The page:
Peter Gration* 1984 Chief of the General Staff (1984–87) [33]
Lawrence O'Donnell 1987 Chief of the General Staff (1987–90)
John Coates 1990 Chief of the General Staff (1990–92) [34]
John Sanderson 1992 Chief of Army (1995–98),[Note 6] Commander Joint Forces Australia (1993–95), Commander United Nations Transitional Authority in Cambodia (1992–93) [35]
John Grey 1992 Chief of the General Staff (1992–95) [36]
John Baker* 1992 Vice Chief of the Defence Force (1992–95) [37]
Frank Hickling 1998 Chief of Army (1998–2000) [38]
Desmond Mueller 2000 Vice Chief of the Defence Force (2000–02) [39]
Peter Cosgrove* 2000 Chief of Army (2000–02) [40]
Peter Leahy 2002 Chief of Army (2002–08) [41]
David Hurley* 2003 Vice Chief of Defence Force (2008–11), Chief of Joint Operations (2007–08), Chief of Capability Development Group (2003–07) [42]
Ken Gillespie 2005 Chief of Army (2008–11), Vice Chief of the Defence Force (2005–08) [43]
Mark Evans 2008 Chief of Joint Operations (2008–11) [44]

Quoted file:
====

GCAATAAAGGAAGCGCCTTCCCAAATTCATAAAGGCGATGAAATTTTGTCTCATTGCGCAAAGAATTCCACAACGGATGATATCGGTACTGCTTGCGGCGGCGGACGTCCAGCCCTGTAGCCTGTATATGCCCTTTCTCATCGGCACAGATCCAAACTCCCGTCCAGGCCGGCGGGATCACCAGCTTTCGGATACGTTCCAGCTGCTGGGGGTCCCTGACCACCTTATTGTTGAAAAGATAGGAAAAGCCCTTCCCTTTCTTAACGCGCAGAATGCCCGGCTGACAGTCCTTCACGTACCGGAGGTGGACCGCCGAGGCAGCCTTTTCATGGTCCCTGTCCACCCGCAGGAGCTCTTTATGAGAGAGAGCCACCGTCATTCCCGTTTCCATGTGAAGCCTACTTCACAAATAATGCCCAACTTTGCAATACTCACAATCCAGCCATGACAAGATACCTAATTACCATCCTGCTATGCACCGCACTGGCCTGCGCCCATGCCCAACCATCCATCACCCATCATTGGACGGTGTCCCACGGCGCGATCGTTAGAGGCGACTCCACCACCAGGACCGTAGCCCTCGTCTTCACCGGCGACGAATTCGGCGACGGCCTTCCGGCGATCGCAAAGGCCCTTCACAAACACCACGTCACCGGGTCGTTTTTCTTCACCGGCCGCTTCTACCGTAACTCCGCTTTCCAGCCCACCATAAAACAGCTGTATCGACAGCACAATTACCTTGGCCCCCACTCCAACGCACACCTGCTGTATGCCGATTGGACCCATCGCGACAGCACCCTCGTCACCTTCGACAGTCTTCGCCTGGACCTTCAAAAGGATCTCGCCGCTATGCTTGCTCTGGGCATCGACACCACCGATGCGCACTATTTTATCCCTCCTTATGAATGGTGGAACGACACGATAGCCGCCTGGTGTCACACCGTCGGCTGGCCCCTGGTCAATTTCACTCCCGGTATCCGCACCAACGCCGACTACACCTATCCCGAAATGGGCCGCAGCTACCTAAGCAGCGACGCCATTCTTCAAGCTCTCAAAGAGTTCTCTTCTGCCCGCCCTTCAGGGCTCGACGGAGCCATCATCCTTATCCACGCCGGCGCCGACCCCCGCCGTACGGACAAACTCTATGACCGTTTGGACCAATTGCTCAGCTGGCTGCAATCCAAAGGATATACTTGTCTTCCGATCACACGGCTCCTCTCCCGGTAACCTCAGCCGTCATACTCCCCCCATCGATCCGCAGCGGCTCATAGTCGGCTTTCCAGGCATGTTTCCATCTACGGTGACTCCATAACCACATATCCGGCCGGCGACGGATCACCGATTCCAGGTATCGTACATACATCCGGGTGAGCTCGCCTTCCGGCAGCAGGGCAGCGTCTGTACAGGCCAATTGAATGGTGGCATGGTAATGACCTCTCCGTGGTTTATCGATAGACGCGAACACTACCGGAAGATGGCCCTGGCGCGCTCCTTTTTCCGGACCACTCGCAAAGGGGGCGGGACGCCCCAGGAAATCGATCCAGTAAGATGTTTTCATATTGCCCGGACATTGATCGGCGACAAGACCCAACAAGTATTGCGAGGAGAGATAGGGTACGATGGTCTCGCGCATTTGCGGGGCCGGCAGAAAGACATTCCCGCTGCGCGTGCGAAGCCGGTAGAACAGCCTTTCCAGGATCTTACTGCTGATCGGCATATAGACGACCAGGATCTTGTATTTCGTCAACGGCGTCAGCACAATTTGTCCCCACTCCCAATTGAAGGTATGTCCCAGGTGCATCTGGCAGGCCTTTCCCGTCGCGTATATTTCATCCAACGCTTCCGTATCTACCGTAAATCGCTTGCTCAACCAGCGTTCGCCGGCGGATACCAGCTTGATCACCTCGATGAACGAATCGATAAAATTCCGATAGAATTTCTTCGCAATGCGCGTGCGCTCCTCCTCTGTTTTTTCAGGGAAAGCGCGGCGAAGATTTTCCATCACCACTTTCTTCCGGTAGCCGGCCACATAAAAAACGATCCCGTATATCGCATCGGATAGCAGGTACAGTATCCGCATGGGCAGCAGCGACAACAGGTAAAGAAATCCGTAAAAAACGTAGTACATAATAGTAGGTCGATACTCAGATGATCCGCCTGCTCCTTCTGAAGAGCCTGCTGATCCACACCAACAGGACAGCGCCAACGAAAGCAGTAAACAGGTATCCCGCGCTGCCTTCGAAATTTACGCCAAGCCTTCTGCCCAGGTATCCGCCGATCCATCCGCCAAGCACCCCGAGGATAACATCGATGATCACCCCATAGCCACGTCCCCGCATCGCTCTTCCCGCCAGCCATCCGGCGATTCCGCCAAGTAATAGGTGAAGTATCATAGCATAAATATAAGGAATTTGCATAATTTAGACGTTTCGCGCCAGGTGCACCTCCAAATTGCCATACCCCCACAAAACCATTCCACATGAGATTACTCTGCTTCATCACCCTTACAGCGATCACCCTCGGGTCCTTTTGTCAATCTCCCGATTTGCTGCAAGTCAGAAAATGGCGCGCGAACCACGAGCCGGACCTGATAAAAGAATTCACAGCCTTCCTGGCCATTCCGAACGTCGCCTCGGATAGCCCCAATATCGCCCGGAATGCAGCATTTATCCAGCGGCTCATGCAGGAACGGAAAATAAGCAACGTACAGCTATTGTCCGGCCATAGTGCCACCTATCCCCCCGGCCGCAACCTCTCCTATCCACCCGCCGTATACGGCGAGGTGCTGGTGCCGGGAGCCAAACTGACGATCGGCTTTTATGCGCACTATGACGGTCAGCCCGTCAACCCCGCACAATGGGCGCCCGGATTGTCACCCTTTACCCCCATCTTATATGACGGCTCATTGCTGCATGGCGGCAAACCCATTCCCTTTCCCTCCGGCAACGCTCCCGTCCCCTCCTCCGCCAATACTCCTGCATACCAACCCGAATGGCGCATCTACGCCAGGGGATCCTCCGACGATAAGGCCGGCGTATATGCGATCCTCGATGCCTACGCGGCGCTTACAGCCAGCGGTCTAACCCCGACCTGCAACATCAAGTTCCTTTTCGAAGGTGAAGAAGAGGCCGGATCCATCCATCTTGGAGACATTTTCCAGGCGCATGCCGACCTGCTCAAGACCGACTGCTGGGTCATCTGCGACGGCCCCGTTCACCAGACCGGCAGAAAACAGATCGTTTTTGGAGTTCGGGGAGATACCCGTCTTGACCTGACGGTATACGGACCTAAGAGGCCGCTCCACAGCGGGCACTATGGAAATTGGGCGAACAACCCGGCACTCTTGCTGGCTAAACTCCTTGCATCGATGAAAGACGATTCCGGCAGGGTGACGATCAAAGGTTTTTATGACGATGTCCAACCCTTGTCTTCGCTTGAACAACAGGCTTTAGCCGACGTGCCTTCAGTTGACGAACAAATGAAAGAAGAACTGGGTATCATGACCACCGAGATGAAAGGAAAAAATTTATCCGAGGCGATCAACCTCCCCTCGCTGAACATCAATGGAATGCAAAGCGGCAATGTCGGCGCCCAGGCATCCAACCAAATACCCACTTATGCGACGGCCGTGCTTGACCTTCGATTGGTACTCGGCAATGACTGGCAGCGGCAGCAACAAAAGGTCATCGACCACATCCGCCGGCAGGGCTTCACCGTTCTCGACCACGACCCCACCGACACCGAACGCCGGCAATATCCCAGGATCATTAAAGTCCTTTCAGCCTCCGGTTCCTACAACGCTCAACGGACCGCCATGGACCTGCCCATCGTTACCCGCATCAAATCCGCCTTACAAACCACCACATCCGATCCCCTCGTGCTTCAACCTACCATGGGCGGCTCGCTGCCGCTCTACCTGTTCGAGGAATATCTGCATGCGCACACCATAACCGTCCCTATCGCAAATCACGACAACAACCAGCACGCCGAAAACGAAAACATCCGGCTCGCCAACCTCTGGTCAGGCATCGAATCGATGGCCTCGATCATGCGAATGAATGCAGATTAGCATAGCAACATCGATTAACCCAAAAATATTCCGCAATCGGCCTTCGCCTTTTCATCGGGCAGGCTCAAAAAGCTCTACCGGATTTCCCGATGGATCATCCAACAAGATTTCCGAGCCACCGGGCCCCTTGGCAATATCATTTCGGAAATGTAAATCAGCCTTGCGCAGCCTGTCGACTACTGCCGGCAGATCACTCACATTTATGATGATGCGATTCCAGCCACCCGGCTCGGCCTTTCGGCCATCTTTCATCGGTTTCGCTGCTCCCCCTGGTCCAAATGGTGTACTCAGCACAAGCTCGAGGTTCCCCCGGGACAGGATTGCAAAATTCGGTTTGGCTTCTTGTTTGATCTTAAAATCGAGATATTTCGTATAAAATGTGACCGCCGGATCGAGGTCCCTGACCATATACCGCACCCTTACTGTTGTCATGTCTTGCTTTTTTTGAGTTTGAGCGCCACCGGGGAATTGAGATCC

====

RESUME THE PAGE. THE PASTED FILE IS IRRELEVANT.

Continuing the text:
Ash Power 2011 Chief of Joint Operations (2011–14)
David Morrison 2011 Chief of Army (2011–15) [45]
Angus Campbell* 2013 Chief of Army (2015–18), Commander Operation Sovereign Borders (2013–15) [46]
John Caligari 2014 Chief of Capability Development Group (2014–15) [47]
Richard Burr^ 2018 Chief of Army (2018–)
John Frewen^ 2018 Principal Deputy Director Australian Signals Directorate (2018–)
Greg Bilton^ 2019 Chief of Joint Operations (2019–)

See also

Notes

  1. ^ Australian Army officer rank insignia are identical to British Army officer rank insignia, with the difference that Australian insignia have the word "Australia" below them.
  2. ^ Chauvel was promoted to general in November 1929, the year prior to his retirement.
  3. ^ Lavarack accepted a demotion to major general in 1940 to assume command of the 7th Division.